The biggest non-essential material purchase I ever made was when I bought my Sony RX1 camera around this time of year in 2012. At $2800, it was the most money I had ever spent on a single item that wasn’t a car. I’ve used this camera regularly since then; to this day it remains one of the smallest full frame cameras in existence, and its top of the line image quality, useful 35 mm prime lens, and relatively compact size has been perfect for my travels.
7 years after its initial purchase, my RX1 still functions well with one big exception: the manual focus just stopped working one day. I didn’t knowingly drop the camera, but I did notice that the metal focusing ring around the front of the lens had a small area that was bent inward. Very subtle, and I wouldn’t have seen it without looking closely. No idea how this happened. Fortunately for me, I hardly ever use manual focus, and the autofocus still works properly.
Despite the above problem and the fact that the technology is 7 years old (a long time for digital imaging), this is still by far the best camera that I own from a picture quality standpoint. However was it worth $2800? If I was buying a new camera today, the answer is probably no. Sensor technology has improved to the point where I’d be happy with an imaging device half that price or less. If my RX1 died tomorrow, the premium compact I’d buy to take its place is the Fuji X100f. It’s got a smaller APS-C sensor and the lens isn’t quite as stellar, but for my non-professional purposes I think it would be more than adequate. Plus, it sells for a little over a grand which is much more palatable than shelling out nearly $3000 for a gadget that isn’t designed with longevity in mind.
However until it breaks down and becomes fully unusable, I plan on using my RX1 all the way to the very end. For me, the Sony RX1 is a “last camera syndrome” device, as its technical quality far exceeds my skill as an hobbyist photographer, and despite the release of two upgraded RX1 models since I originally bought mine, I’ve had no desire to spend money on another camera that likely won’t make my pictures look any better than what I can produce with this one.
A brief aside: I’m amazed whenever I pull out my Olympus XA – a pocketable film camera made in the 1980s – and it still works properly and takes pictures just as well as it did back when it was first released nearly 40 years ago. To be fair, that camera is mostly mechanical with fewer electronic parts to go bad. I expect my Holga, a model of simplicity with no electronics whatsoever, will last even longer. No way any of my digital cameras will still be functional after 40 years.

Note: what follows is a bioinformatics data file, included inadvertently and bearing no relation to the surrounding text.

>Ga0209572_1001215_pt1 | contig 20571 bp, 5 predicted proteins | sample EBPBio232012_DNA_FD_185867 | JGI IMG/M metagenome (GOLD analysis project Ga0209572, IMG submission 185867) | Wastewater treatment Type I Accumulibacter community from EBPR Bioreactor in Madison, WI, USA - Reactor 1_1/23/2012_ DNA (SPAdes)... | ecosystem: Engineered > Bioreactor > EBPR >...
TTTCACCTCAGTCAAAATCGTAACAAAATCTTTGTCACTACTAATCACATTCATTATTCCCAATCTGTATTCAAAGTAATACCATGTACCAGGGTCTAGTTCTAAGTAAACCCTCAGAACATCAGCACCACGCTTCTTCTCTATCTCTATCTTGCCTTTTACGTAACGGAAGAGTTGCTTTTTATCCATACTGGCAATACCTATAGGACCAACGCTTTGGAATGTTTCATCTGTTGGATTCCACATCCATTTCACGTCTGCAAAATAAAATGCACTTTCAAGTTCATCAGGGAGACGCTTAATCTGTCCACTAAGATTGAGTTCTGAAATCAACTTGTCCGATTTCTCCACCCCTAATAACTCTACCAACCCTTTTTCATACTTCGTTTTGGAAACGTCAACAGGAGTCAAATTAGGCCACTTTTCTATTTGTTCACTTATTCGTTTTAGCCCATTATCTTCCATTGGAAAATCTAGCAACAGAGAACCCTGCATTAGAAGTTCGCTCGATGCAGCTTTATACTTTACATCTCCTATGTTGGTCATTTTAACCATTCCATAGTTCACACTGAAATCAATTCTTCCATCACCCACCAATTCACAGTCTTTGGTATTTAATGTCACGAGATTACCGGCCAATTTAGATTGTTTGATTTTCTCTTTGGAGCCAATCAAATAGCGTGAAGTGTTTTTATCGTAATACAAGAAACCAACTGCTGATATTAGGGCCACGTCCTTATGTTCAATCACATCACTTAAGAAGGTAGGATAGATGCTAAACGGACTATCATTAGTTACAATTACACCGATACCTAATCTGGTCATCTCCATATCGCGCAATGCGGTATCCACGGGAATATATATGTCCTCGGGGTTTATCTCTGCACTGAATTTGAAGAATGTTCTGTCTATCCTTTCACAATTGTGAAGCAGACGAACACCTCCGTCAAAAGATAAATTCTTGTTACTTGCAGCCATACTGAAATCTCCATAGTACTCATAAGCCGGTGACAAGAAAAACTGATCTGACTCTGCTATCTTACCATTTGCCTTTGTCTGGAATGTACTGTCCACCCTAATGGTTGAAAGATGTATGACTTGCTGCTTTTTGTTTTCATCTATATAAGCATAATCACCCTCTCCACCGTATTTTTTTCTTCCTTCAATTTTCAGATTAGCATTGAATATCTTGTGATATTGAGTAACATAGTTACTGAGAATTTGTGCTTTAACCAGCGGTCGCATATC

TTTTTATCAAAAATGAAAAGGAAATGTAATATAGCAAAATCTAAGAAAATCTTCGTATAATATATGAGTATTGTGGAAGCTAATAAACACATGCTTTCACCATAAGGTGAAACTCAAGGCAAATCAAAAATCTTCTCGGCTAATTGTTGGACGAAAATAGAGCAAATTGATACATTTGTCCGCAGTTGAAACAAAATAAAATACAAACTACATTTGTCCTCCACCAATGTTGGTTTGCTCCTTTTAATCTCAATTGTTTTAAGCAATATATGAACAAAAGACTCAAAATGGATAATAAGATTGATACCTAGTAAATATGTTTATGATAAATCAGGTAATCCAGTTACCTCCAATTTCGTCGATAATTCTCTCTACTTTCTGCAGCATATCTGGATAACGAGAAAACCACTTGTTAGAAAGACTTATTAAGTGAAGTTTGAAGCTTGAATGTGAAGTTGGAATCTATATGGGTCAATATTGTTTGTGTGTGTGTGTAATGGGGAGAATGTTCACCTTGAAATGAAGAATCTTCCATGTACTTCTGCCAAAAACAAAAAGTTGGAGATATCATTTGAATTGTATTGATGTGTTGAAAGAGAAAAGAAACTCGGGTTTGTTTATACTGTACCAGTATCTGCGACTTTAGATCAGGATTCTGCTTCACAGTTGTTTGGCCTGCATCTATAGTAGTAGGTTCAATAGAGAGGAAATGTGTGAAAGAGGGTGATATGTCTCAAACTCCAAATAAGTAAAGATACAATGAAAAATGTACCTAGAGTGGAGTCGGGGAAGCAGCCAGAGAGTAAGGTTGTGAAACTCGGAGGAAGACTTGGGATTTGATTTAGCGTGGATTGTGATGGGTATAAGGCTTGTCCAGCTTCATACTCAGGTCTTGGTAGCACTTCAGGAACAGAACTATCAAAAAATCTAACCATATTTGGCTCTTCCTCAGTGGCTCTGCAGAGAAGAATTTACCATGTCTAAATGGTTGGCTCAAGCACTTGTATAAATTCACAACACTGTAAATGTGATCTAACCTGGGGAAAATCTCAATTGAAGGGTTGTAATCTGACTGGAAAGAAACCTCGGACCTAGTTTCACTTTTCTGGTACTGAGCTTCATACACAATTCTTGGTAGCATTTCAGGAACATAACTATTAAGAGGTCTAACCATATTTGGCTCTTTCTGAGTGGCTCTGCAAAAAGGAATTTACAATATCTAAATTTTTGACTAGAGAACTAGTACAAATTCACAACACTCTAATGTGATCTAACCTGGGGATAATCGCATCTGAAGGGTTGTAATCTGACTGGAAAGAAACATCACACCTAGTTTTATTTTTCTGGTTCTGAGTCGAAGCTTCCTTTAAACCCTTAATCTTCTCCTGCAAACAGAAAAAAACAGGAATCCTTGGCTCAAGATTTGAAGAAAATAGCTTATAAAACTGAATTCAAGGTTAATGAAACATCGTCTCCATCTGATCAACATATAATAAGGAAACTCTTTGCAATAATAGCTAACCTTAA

As imaging technology continues improving, I may eventually reach a point where I no longer need a big camera. Going through my favorite pictures from this past decade, there’s definitely a trend of increasingly more shots from my iPhone compared to a dedicated camera. Back when I first bought the RX1, people still carried around small point & shoot cameras to document their travels. Man has that completely changed. Most of my friends and family don’t even own a separate camera anymore; it’s cell phone or nothing.
I don’t make nearly as many large prints as I used to back in the day, so for many situations the latest generation of cell phones is already good enough to make a nice image that looks good on a small to medium sized screen. It’s really only for vacations where I expect to see beautiful landscapes that I bother taking the larger camera, but after looking at amazing iPhone images like these, I wonder whether it’s even worth the trouble to take anything more than my phone. For now the answer is still yes. For now.
It would be nice at some point to rely solely on my phone for travel photos, but right now I do still find it to be worth the extra effort to pack either my RX1 or Ricoh GR when I’m visiting a part of the world I’ve never seen before. I’m always happy with my decision when I get home and pull up the photo files on my computer.